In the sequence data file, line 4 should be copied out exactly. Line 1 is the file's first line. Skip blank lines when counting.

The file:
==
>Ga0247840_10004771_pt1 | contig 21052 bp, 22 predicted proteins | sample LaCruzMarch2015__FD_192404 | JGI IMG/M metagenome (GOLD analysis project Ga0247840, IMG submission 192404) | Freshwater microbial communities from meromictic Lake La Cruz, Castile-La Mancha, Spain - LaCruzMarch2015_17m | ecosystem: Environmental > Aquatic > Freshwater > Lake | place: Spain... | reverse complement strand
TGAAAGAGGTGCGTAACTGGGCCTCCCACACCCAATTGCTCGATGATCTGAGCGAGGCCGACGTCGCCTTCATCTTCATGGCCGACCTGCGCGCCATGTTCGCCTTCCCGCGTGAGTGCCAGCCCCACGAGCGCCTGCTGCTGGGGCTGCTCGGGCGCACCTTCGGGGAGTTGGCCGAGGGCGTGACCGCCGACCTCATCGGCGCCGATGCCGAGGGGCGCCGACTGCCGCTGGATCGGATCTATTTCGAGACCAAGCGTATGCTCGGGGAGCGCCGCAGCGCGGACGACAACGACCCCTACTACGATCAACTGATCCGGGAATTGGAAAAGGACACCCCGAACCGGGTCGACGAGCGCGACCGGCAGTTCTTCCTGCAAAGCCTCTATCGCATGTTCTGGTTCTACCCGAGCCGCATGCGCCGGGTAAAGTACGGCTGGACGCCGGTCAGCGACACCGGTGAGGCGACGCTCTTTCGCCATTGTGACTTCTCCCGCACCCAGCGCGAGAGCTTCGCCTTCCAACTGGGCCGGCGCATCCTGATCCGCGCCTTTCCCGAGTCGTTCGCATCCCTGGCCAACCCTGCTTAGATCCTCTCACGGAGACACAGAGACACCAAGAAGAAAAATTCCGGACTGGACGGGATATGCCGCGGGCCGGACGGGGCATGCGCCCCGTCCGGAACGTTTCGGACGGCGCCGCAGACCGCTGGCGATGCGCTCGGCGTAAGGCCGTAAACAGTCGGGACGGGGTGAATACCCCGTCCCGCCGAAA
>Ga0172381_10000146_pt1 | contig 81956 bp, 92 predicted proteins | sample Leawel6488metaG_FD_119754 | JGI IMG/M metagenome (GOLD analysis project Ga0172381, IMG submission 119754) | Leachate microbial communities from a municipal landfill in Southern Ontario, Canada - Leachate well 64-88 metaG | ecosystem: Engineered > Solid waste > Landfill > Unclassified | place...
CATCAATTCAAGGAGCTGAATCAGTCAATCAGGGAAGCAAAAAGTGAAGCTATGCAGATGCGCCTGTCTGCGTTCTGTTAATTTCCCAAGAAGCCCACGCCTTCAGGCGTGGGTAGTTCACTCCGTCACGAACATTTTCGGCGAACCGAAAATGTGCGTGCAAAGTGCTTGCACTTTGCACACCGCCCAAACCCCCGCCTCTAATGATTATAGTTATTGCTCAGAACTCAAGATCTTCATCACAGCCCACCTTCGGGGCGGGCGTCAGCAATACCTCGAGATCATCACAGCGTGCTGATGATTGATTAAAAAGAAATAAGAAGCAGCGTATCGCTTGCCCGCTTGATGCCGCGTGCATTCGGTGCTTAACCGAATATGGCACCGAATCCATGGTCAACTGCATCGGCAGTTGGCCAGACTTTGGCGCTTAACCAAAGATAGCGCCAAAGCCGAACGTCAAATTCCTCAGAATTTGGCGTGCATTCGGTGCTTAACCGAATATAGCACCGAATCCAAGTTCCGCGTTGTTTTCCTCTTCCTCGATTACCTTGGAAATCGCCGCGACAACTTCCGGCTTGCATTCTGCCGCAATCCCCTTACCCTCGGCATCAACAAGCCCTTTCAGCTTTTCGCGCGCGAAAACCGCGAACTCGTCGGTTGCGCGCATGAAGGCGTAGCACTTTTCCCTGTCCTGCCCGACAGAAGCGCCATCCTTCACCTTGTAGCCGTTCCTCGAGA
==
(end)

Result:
CATCAATTCAAGGAGCTGAATCAGTCAATCAGGGAAGCAAAAAGTGAAGCTATGCAGATGCGCCTGTCTGCGTTCTGTTAATTTCCCAAGAAGCCCACGCCTTCAGGCGTGGGTAGTTCACTCCGTCACGAACATTTTCGGCGAACCGAAAATGTGCGTGCAAAGTGCTTGCACTTTGCACACCGCCCAAACCCCCGCCTCTAATGATTATAGTTATTGCTCAGAACTCAAGATCTTCATCACAGCCCACCTTCGGGGCGGGCGTCAGCAATACCTCGAGATCATCACAGCGTGCTGATGATTGATTAAAAAGAAATAAGAAGCAGCGTATCGCTTGCCCGCTTGATGCCGCGTGCATTCGGTGCTTAACCGAATATGGCACCGAATCCATGGTCAACTGCATCGGCAGTTGGCCAGACTTTGGCGCTTAACCAAAGATAGCGCCAAAGCCGAACGTCAAATTCCTCAGAATTTGGCGTGCATTCGGTGCTTAACCGAATATAGCACCGAATCCAAGTTCCGCGTTGTTTTCCTCTTCCTCGATTACCTTGGAAATCGCCGCGACAACTTCCGGCTTGCATTCTGCCGCAATCCCCTTACCCTCGGCATCAACAAGCCCTTTCAGCTTTTCGCGCGCGAAAACCGCGAACTCGTCGGTTGCGCGCATGAAGGCGTAGCACTTTTCCCTGTCCTGCCCGACAGAAGCGCCATCCTTCACCTTGTAGCCGTTCCTCGAGA